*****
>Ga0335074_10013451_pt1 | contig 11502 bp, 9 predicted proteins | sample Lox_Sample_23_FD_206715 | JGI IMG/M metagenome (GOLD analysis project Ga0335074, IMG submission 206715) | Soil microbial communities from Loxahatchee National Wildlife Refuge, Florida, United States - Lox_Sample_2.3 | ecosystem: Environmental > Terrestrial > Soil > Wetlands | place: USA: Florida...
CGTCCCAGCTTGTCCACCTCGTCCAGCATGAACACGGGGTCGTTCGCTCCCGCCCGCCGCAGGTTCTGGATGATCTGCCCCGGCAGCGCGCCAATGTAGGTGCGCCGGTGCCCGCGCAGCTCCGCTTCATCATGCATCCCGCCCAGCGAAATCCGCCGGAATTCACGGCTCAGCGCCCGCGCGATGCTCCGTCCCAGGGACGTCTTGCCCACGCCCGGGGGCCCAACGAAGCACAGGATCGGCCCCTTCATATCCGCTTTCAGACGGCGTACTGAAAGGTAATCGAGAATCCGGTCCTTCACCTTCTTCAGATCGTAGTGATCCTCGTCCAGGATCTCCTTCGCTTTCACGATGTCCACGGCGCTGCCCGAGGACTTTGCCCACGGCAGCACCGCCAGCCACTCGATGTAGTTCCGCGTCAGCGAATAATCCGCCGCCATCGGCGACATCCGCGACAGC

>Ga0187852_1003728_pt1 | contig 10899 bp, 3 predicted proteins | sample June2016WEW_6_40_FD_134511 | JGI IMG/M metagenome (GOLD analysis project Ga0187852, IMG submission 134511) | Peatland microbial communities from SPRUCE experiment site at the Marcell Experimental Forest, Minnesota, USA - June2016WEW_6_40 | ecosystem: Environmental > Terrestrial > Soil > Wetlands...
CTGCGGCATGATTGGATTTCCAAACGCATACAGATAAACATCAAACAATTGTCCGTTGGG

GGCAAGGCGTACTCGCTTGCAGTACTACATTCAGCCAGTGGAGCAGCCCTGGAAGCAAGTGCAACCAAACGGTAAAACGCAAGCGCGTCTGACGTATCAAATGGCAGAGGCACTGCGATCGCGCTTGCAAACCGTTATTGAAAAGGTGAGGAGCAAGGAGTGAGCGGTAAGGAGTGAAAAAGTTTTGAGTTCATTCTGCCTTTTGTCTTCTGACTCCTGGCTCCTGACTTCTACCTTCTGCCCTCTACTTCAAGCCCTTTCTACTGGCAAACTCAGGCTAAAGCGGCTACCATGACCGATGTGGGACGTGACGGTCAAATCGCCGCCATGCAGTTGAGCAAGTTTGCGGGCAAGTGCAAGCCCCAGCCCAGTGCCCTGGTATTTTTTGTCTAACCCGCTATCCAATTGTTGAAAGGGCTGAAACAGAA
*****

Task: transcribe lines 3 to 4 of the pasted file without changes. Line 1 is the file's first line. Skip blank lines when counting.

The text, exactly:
>Ga0187852_1003728_pt1 | contig 10899 bp, 3 predicted proteins | sample June2016WEW_6_40_FD_134511 | JGI IMG/M metagenome (GOLD analysis project Ga0187852, IMG submission 134511) | Peatland microbial communities from SPRUCE experiment site at the Marcell Experimental Forest, Minnesota, USA - June2016WEW_6_40 | ecosystem: Environmental > Terrestrial > Soil > Wetlands...
CTGCGGCATGATTGGATTTCCAAACGCATACAGATAAACATCAAACAATTGTCCGTTGGG